types may be used to communicate with each specified network address. Such addresses provide multiple ways of connecting to a single server. Clients use the NFSv4.0 trunking detection mechanism [RFC7931] to confirm that such addresses are connected to the same server. The client can ignore non-confirmed trunking relationships and treat the corresponding addresses as connected to different servers. o File system location elements are derived from file system location entries. If a file system location entry specifies a network address, there is only a single corresponding location element. When a file system location entry contains a hostname, the client resolves the hostname, producing one file system location element for each of the resulting network addresses. Issues regarding the trustworthiness of hostname resolutions are further discussed in Section 7 of the current document. o All file system location elements consist of a file system location address, which is the network address of an interface to a server, and an fs_name, which is the location of the file system within the server's pseudo-fs. o If the server has no pseudo-fs and only has a single exported file system at the root filehandle, the fs_name may be empty. 5.2. Updates to "Uses of Location Information" (Currently Section 8.4) The subsections below provide replacement sections for existing sections within Section 8.4 of [RFC7530] or new subsections to be added to that section. 5.2.1. Updates to the Introductory Text of the Current Section 8.4 Together with the possibility of absent file systems, the fs_locations attribute bears file system locations and a number of important facilities that enable reliable, manageable, and scalable data access. When a file system is present on the queried server, this attribute can provide a set of alternate locations that clients may use to access the file system, when necessary. Provision of such alternate file system locations is referred to as "replication" and is further described in Section 5.2.4 of the current document. When alternative file system locations are provided, they may represent distinct physical copies of the same file system data or separate NFS server instances that provide access to the same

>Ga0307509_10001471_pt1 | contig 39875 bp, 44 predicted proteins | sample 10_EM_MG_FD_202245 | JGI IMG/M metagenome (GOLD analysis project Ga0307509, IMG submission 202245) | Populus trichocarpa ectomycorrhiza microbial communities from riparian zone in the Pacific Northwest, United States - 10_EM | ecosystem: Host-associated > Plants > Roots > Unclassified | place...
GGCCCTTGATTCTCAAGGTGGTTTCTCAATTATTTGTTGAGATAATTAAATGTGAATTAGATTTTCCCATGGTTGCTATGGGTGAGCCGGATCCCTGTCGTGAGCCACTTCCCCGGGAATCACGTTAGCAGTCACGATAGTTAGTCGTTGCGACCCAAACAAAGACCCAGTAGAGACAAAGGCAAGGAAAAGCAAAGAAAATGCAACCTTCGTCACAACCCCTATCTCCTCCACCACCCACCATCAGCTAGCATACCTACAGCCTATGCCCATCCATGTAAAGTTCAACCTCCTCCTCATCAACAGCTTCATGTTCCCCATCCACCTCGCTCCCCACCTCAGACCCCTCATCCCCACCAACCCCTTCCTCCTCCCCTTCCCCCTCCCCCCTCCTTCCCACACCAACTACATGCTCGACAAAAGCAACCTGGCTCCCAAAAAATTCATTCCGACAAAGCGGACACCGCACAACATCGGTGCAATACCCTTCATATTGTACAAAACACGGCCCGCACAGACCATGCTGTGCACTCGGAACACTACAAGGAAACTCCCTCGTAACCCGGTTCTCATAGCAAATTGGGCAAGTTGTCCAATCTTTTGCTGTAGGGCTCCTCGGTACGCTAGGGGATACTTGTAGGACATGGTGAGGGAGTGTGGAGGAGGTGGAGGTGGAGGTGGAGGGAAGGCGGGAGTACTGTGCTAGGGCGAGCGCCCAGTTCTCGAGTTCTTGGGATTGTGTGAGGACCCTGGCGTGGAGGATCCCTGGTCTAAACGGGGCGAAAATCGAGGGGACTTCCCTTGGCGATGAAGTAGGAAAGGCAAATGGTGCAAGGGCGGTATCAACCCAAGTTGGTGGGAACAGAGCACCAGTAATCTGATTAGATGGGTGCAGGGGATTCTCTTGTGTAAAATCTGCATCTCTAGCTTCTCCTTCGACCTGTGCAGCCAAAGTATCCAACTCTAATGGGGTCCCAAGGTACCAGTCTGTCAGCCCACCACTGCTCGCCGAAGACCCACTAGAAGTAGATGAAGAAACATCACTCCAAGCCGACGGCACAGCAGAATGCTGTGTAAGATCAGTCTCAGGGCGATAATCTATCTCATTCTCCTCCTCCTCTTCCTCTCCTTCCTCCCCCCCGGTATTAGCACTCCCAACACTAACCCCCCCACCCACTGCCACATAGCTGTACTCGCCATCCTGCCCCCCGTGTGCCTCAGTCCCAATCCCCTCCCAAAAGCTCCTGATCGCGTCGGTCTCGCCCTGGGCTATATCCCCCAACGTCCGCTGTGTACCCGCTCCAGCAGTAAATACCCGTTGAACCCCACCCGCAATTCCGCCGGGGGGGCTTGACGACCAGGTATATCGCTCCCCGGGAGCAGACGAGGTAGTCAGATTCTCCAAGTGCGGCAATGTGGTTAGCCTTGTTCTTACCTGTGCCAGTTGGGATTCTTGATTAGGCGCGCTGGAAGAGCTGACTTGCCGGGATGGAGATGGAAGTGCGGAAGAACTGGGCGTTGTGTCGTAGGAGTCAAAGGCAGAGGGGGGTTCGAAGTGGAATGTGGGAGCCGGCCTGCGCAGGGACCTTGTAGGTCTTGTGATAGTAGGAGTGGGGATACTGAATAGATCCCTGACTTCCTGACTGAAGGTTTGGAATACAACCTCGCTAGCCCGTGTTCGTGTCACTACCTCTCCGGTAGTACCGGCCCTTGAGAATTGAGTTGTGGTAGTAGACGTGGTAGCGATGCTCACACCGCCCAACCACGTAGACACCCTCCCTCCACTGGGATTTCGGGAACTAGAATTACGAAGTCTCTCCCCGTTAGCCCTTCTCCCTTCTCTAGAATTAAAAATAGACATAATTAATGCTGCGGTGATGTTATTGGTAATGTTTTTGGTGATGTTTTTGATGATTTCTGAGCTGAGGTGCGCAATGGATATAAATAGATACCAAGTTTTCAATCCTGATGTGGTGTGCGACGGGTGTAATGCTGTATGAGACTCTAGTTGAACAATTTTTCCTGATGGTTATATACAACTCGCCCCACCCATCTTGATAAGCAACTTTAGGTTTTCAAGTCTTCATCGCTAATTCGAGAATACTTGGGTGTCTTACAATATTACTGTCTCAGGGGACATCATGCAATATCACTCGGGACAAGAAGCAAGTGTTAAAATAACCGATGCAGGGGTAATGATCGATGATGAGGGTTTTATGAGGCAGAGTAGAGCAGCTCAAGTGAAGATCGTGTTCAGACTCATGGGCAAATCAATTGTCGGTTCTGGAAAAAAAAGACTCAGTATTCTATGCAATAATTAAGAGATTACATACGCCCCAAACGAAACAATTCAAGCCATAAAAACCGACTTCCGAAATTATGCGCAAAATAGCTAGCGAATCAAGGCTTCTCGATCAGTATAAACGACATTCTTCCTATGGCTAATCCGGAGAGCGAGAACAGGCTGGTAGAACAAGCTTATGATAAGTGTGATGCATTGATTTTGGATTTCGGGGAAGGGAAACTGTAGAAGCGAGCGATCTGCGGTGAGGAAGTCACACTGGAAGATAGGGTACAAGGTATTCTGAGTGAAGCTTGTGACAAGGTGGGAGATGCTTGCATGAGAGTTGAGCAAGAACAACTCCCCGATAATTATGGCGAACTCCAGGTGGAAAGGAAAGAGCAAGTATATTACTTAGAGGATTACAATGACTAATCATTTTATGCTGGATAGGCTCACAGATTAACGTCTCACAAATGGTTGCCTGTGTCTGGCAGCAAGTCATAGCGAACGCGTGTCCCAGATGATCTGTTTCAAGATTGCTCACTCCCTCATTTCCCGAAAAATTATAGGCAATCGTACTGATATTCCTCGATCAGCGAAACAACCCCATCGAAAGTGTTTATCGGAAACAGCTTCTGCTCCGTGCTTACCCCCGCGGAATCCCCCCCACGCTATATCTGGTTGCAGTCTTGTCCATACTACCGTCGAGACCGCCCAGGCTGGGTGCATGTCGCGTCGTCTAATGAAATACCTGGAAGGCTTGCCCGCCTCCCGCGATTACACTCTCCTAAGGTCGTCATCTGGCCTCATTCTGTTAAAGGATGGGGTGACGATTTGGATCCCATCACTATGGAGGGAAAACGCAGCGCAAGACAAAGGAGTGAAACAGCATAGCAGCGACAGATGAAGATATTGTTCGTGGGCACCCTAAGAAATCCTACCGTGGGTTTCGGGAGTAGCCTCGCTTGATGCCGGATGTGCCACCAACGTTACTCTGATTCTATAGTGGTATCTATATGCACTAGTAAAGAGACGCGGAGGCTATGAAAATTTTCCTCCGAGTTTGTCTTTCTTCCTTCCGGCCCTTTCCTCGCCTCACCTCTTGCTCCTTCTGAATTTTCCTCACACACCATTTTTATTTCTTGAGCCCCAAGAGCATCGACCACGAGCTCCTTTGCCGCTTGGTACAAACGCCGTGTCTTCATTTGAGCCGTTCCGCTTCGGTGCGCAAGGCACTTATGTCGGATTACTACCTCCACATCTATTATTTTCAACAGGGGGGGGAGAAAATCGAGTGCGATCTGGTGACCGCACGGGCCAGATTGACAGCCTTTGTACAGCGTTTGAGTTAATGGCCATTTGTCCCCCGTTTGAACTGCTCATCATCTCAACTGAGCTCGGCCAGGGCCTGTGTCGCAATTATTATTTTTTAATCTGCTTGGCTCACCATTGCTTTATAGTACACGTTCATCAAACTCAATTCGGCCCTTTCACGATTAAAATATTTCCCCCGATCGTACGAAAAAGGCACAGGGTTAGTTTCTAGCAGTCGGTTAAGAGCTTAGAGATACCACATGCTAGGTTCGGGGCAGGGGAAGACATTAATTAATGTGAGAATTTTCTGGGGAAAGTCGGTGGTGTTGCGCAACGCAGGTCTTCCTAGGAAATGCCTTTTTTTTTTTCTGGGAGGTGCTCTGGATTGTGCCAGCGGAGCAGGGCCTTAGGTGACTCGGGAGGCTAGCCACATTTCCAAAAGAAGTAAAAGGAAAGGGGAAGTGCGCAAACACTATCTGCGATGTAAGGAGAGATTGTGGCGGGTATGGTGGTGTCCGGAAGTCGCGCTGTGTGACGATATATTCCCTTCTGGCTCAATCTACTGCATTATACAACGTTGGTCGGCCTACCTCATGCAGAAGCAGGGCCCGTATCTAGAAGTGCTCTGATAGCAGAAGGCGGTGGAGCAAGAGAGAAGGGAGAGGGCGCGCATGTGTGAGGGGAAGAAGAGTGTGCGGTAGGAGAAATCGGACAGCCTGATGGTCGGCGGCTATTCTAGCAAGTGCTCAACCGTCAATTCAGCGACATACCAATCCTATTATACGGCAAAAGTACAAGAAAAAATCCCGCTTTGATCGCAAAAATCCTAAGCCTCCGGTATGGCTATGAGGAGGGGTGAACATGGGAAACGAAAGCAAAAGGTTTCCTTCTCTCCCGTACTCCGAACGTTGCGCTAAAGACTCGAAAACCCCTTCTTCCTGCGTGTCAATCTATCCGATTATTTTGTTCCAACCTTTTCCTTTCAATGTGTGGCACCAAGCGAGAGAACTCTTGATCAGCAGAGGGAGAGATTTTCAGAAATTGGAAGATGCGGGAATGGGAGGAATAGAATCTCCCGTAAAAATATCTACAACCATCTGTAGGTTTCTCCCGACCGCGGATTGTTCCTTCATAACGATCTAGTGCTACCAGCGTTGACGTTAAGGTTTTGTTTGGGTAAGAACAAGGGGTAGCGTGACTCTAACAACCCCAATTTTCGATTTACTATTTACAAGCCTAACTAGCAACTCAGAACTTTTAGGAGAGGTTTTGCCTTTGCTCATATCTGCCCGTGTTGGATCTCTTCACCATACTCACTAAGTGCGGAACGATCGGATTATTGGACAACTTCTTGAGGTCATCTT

physical file system. Another possible use of the provision of multiple file system location entries is trunking, wherein the file system location entries do not, in fact, represent different servers but rather are distinct network paths to the same server. A client may use file system location elements simultaneously to provide higher-performance access to the target file system. This can be done using trunking, although the use of multiple replicas simultaneously is possible. To enable simultaneous access, the client utilizes trunking detection and/or discovery, further described in Section 5.2.2 of the current document, to determine a set of network paths that are server-trunkable with the path currently being used to access the file system. Once this determination is made, requests may be routed across multiple paths using the existing state management mechanism. Multiple replicas may also be used simultaneously, typically when accessing read-only datasets. In this case, each replica requires its own state management. The client performs multiple file opens to read the same file content from multiple replicas. When a file system is present and subsequently becomes absent, clients can be given the opportunity to have continued access to their data at an alternative file system location. Transfer of the file system contents to the new file system location is referred to as "migration". The client's responsibilities in dealing with this transition depend on the specific nature of the new access path as well as how and whether data was, in fact, migrated. See Sections 5.2.5 and 5.2.6 of the current document for details. The fs_locations attribute can designate one or more remote file system locations in place of an absent file system. This is known as a "referral". A particularly important case is that of a "pure referral", in which the absent file system has never been present on the NFS server. Such a referral is a means by which a file system located on one server can redirect clients to file systems located on other servers, thus enabling the creation of a multi-server namespace. Because client support for the fs_locations attribute is OPTIONAL, a server may (but is not required to) take action to hide migration and referral events from such clients by acting as a proxy, for example.